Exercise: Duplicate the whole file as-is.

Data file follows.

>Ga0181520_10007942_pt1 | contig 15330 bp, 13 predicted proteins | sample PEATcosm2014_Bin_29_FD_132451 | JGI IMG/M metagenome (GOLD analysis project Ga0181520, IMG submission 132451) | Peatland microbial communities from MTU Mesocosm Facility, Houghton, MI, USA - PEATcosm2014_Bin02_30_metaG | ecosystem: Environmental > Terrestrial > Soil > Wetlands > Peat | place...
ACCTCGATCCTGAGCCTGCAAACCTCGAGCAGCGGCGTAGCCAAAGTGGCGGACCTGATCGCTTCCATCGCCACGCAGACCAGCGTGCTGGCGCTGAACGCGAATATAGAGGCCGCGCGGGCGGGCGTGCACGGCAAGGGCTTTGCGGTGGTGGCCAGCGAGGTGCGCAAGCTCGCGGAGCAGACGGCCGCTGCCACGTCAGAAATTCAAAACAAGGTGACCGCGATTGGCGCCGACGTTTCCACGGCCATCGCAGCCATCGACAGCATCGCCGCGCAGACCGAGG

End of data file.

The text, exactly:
>Ga0181520_10007942_pt1 | contig 15330 bp, 13 predicted proteins | sample PEATcosm2014_Bin_29_FD_132451 | JGI IMG/M metagenome (GOLD analysis project Ga0181520, IMG submission 132451) | Peatland microbial communities from MTU Mesocosm Facility, Houghton, MI, USA - PEATcosm2014_Bin02_30_metaG | ecosystem: Environmental > Terrestrial > Soil > Wetlands > Peat | place...
ACCTCGATCCTGAGCCTGCAAACCTCGAGCAGCGGCGTAGCCAAAGTGGCGGACCTGATCGCTTCCATCGCCACGCAGACCAGCGTGCTGGCGCTGAACGCGAATATAGAGGCCGCGCGGGCGGGCGTGCACGGCAAGGGCTTTGCGGTGGTGGCCAGCGAGGTGCGCAAGCTCGCGGAGCAGACGGCCGCTGCCACGTCAGAAATTCAAAACAAGGTGACCGCGATTGGCGCCGACGTTTCCACGGCCATCGCAGCCATCGACAGCATCGCCGCGCAGACCGAGG